Mother appeared to be doing well, reading books, watching TV, and talking on the phone like she normally would. She rested while my father and I, and a few other family members, tended to matters of the house while she rested.
In early February, Mother went through surgery and had most of the cancer removed. The cancer was in the late stages of three to four. The surgeon told us that even though he removed the bulk of the cancer, it would grow back fast because the cancer was aggressive. The next step in treatment would be chemotherapy.
The morning Mother was to have chemotherapy seemed like a normal day. Mother was, doing all right, sitting in her chair, paying bills, and really being her normal self aside from some pain from the surgery. She wasn’t looking forward to going in for chemotherapy, but she knew everyone wanted her to give it a shot. We didn’t want to see her give in too soon. I think about this now and wonder if this was because we didn’t want to lose her sooner than we had to, instead of thinking of what she might have wanted.
I helped Mother get dressed and drink down a Carnation Instant breakfast shake and out the door she went. I wanted to go with her, but I stayed home and did the laundry and some cleaning. It was early afternoon when the phone rang. The ambulance rushed my mother to the hospital because she had had an allergic reaction to the antibiotic the nurse gave her before she could even begin the chemotherapy.
This was bad. If Mother could not withstand the antibiotics given before chemotherapy, how could she get her treatment? I didn’t know then that there were other antibiotics that could be tried. My father and I rushed to the hospital. One of my aunts and her husband went along too.
I sat at the foot of my mother’s hospital bed. The reality of the situation had sunk in. The doctor’s harsh bedside manner did not help the situation. Mother was in tears as my father tried to console her. “What does it matter? I am only going to die anyway.”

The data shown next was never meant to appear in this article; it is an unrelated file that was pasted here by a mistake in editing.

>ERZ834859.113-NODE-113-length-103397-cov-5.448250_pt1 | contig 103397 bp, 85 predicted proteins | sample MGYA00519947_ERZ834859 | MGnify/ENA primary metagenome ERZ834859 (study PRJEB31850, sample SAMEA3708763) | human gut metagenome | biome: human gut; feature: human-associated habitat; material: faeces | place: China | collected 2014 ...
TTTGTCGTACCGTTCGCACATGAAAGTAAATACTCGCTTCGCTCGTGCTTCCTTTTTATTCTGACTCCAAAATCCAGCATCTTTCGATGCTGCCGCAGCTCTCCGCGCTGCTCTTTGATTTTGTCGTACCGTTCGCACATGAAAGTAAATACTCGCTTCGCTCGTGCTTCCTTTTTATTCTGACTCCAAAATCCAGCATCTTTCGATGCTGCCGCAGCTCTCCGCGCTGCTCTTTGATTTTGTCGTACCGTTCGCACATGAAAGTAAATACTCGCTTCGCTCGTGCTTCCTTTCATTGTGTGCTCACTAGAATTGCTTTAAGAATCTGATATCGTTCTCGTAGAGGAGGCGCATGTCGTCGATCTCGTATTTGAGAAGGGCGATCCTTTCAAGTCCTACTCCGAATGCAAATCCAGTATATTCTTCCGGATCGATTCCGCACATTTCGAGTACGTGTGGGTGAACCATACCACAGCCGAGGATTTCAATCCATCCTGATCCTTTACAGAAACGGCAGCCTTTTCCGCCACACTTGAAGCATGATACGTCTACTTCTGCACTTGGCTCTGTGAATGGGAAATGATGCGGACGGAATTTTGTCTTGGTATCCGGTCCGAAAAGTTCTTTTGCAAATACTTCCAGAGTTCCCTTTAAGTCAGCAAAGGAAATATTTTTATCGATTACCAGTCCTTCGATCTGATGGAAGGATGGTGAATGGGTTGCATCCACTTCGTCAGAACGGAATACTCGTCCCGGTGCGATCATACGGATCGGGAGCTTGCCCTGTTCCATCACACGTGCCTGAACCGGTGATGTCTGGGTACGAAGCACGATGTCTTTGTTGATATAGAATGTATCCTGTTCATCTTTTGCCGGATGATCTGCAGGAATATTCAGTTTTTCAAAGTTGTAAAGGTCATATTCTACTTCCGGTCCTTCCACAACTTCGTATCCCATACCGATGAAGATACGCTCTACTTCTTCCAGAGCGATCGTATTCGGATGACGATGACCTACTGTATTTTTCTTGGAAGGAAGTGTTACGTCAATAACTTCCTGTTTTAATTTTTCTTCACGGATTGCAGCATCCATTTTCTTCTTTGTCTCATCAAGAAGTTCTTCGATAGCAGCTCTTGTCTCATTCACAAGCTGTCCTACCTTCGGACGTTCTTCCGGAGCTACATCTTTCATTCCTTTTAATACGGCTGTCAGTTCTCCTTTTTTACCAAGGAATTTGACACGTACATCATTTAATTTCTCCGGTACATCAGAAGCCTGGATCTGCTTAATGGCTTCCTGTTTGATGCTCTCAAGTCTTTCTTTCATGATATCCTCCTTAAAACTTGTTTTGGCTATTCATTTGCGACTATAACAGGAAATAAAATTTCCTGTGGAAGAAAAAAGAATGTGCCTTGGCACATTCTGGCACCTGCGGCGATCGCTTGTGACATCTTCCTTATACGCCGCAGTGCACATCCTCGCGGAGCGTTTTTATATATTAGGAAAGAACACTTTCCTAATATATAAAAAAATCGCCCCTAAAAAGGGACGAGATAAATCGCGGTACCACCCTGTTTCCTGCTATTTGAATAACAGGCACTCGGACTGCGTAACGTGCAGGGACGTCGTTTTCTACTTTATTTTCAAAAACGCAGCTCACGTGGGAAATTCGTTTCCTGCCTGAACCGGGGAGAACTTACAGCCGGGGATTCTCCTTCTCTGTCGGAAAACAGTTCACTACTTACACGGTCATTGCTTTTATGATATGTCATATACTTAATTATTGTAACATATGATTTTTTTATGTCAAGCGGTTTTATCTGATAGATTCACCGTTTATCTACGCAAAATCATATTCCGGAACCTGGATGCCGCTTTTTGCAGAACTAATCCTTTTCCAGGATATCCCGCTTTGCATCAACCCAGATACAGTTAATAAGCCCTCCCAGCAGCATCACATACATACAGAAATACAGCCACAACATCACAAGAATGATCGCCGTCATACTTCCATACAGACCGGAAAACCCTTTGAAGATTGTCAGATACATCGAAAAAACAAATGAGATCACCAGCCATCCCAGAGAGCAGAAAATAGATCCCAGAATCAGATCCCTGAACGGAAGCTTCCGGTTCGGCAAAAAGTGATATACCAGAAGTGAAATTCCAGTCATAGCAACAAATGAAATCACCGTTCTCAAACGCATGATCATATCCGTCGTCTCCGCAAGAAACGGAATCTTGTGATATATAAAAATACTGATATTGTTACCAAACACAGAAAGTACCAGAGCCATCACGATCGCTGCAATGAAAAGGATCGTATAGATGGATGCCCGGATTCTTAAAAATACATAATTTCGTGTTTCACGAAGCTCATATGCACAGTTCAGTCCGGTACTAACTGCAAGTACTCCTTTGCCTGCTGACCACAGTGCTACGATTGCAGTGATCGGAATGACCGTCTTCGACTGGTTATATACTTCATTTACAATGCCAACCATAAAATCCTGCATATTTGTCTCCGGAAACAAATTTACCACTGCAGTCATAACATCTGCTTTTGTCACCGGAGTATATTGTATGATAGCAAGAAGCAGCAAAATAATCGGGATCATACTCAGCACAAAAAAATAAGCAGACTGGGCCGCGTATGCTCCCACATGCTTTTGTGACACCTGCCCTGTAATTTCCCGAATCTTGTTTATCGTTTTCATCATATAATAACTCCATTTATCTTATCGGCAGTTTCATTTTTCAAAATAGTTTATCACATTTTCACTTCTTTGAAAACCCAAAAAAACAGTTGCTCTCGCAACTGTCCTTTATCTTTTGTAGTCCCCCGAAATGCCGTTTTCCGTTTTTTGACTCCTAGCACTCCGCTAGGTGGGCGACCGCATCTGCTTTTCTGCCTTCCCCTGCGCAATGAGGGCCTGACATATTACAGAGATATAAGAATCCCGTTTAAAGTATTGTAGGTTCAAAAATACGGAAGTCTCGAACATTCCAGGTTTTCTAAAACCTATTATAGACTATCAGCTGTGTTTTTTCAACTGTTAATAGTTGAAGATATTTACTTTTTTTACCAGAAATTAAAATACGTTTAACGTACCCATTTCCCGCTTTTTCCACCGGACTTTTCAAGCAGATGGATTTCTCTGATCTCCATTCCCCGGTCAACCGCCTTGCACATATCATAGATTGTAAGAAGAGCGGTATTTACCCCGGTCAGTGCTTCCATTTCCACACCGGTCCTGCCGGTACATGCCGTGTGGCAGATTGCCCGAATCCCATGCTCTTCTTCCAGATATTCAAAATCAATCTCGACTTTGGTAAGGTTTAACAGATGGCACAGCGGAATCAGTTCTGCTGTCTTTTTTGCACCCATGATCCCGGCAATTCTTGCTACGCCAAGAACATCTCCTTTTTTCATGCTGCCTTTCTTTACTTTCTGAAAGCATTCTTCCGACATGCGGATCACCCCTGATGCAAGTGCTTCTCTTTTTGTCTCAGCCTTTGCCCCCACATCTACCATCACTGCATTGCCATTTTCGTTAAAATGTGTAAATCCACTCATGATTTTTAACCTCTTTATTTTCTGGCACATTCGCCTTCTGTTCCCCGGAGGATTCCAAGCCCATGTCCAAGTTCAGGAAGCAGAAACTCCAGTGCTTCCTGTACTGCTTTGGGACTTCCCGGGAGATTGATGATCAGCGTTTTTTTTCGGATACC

That did it. I busted out in loud sobs I could no longer hold within my teenage body. My mother looked at me surprised of my outburst, but I could not help it. My aunt looked at me and held me, knowing exactly what I needed. I could not believe my mother had said such a thing, but at the same time, I understood she must have been so frustrated, scared, and tired. The rest of the night was a blur.
Some time later, when Mother was back at home, sitting in her favorite blue recliner, she called my father and I to her side. We knelt down in front of my mother and each held one of her hands. She looked down at us with her beautiful hazel eyes, her curly black hair framing her youthful face. “I’m not going through with the chemotherapy. I have decided I don’t want to go through it.”
I held my mother’s hand not totally surprised by what she had decided. I was sad, but I knew I had to respect her decision. It was her body and she would be the one undergoing all the treatments and enduring everything that went with the therapy such as nausea, hair loss, and not to mention any mental or emotional toll the treatment might have had.
We all knew what my mother’s decision meant. We knew she would be dying, and the doctor told us she had only a matter of months left. Mother, still holding our hands, began to cry, not because she would be dying, but because she was afraid. “Whatever you do,” she said looking at both my father and me, “don’t walk away from God because of this, because you will lose everything.”
“I won’t, Mom. You don’t have to worry about that. I know with God I will have everything I need,” I said with an honest heart. Tears now rolled down my cheeks as I looked her. My father also told her that he would not walk away. This made the tears stream down my mother’s face even more. I think she was relieved to hear that my father and I would not blame God for her death and walk away from Him.
Stay tuned for Part 6 coming this Thursday!